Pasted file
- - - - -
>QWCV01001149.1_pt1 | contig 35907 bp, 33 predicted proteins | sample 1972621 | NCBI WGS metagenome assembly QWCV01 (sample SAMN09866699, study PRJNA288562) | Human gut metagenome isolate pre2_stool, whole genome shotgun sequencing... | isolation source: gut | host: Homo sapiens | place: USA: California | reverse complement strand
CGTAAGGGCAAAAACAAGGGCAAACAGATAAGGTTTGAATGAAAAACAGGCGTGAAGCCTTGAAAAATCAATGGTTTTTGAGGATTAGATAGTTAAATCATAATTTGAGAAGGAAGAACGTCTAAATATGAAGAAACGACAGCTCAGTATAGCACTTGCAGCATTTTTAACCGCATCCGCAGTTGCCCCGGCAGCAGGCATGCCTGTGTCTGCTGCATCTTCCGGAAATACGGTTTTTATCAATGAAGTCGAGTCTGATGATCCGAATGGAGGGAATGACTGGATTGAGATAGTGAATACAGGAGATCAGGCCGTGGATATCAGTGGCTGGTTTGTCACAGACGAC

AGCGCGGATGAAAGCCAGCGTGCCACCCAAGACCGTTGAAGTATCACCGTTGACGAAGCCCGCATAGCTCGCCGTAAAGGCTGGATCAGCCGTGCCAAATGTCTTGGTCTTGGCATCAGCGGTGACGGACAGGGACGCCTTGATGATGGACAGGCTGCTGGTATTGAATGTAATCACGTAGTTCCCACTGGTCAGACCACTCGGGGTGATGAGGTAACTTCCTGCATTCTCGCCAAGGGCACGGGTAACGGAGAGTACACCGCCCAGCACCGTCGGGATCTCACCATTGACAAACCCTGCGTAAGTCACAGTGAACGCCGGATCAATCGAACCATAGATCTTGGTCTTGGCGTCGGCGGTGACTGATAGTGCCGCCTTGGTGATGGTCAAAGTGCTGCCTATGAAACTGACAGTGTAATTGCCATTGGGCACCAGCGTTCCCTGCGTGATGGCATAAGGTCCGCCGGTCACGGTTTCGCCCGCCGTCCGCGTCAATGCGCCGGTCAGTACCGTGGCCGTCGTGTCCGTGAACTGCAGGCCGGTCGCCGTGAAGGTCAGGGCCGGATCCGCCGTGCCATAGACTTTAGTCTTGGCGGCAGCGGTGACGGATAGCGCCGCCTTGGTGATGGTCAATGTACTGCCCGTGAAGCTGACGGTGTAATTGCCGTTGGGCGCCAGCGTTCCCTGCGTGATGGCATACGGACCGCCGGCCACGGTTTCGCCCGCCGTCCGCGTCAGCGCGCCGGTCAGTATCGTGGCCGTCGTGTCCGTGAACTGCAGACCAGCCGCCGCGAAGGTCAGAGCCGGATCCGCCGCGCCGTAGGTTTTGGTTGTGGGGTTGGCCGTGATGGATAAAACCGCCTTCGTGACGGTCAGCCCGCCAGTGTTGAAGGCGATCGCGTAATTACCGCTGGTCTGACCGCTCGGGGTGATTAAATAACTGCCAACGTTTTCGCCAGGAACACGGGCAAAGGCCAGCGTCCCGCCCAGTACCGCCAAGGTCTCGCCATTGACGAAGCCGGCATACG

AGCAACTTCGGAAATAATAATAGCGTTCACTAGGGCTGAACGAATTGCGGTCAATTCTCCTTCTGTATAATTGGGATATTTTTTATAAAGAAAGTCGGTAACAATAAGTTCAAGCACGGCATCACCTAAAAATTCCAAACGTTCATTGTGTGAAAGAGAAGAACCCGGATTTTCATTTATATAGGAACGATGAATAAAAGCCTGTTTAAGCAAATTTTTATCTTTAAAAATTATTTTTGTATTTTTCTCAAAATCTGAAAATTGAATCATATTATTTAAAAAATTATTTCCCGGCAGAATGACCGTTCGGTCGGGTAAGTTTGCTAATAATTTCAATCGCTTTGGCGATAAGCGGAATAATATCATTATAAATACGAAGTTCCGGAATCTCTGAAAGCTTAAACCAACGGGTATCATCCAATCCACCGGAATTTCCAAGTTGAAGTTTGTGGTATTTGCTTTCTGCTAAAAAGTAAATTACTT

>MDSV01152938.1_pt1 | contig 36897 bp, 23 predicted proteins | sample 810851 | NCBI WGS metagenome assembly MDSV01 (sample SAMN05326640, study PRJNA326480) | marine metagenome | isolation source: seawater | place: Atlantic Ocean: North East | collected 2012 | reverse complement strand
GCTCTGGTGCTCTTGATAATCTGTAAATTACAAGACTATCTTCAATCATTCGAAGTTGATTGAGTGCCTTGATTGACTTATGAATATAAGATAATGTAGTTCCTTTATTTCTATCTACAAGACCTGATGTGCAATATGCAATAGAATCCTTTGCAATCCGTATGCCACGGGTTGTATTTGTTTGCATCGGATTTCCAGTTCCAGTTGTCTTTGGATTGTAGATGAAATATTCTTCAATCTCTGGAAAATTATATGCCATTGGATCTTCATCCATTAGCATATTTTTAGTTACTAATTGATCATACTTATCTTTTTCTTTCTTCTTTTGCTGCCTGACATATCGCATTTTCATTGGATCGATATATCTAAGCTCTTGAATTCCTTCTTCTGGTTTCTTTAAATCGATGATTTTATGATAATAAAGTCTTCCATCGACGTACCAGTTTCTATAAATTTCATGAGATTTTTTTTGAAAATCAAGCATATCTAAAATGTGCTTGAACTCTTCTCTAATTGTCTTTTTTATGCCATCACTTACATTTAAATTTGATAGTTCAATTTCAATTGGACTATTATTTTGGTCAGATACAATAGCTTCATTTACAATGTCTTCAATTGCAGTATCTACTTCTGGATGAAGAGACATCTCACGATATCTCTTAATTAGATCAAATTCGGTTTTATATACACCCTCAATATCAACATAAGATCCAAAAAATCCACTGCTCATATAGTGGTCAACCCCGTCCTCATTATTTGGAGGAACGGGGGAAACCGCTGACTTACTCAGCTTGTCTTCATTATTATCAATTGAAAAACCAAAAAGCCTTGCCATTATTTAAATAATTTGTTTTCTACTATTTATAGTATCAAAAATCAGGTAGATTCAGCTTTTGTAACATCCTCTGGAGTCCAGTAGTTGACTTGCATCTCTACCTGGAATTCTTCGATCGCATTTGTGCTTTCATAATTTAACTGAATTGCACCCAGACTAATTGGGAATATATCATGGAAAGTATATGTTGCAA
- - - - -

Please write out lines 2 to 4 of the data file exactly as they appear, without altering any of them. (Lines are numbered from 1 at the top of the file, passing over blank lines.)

CGTAAGGGCAAAAACAAGGGCAAACAGATAAGGTTTGAATGAAAAACAGGCGTGAAGCCTTGAAAAATCAATGGTTTTTGAGGATTAGATAGTTAAATCATAATTTGAGAAGGAAGAACGTCTAAATATGAAGAAACGACAGCTCAGTATAGCACTTGCAGCATTTTTAACCGCATCCGCAGTTGCCCCGGCAGCAGGCATGCCTGTGTCTGCTGCATCTTCCGGAAATACGGTTTTTATCAATGAAGTCGAGTCTGATGATCCGAATGGAGGGAATGACTGGATTGAGATAGTGAATACAGGAGATCAGGCCGTGGATATCAGTGGCTGGTTTGTCACAGACGAC

AGCGCGGATGAAAGCCAGCGTGCCACCCAAGACCGTTGAAGTATCACCGTTGACGAAGCCCGCATAGCTCGCCGTAAAGGCTGGATCAGCCGTGCCAAATGTCTTGGTCTTGGCATCAGCGGTGACGGACAGGGACGCCTTGATGATGGACAGGCTGCTGGTATTGAATGTAATCACGTAGTTCCCACTGGTCAGACCACTCGGGGTGATGAGGTAACTTCCTGCATTCTCGCCAAGGGCACGGGTAACGGAGAGTACACCGCCCAGCACCGTCGGGATCTCACCATTGACAAACCCTGCGTAAGTCACAGTGAACGCCGGATCAATCGAACCATAGATCTTGGTCTTGGCGTCGGCGGTGACTGATAGTGCCGCCTTGGTGATGGTCAAAGTGCTGCCTATGAAACTGACAGTGTAATTGCCATTGGGCACCAGCGTTCCCTGCGTGATGGCATAAGGTCCGCCGGTCACGGTTTCGCCCGCCGTCCGCGTCAATGCGCCGGTCAGTACCGTGGCCGTCGTGTCCGTGAACTGCAGGCCGGTCGCCGTGAAGGTCAGGGCCGGATCCGCCGTGCCATAGACTTTAGTCTTGGCGGCAGCGGTGACGGATAGCGCCGCCTTGGTGATGGTCAATGTACTGCCCGTGAAGCTGACGGTGTAATTGCCGTTGGGCGCCAGCGTTCCCTGCGTGATGGCATACGGACCGCCGGCCACGGTTTCGCCCGCCGTCCGCGTCAGCGCGCCGGTCAGTATCGTGGCCGTCGTGTCCGTGAACTGCAGACCAGCCGCCGCGAAGGTCAGAGCCGGATCCGCCGCGCCGTAGGTTTTGGTTGTGGGGTTGGCCGTGATGGATAAAACCGCCTTCGTGACGGTCAGCCCGCCAGTGTTGAAGGCGATCGCGTAATTACCGCTGGTCTGACCGCTCGGGGTGATTAAATAACTGCCAACGTTTTCGCCAGGAACACGGGCAAAGGCCAGCGTCCCGCCCAGTACCGCCAAGGTCTCGCCATTGACGAAGCCGGCATACG

AGCAACTTCGGAAATAATAATAGCGTTCACTAGGGCTGAACGAATTGCGGTCAATTCTCCTTCTGTATAATTGGGATATTTTTTATAAAGAAAGTCGGTAACAATAAGTTCAAGCACGGCATCACCTAAAAATTCCAAACGTTCATTGTGTGAAAGAGAAGAACCCGGATTTTCATTTATATAGGAACGATGAATAAAAGCCTGTTTAAGCAAATTTTTATCTTTAAAAATTATTTTTGTATTTTTCTCAAAATCTGAAAATTGAATCATATTATTTAAAAAATTATTTCCCGGCAGAATGACCGTTCGGTCGGGTAAGTTTGCTAATAATTTCAATCGCTTTGGCGATAAGCGGAATAATATCATTATAAATACGAAGTTCCGGAATCTCTGAAAGCTTAAACCAACGGGTATCATCCAATCCACCGGAATTTCCAAGTTGAAGTTTGTGGTATTTGCTTTCTGCTAAAAAGTAAATTACTT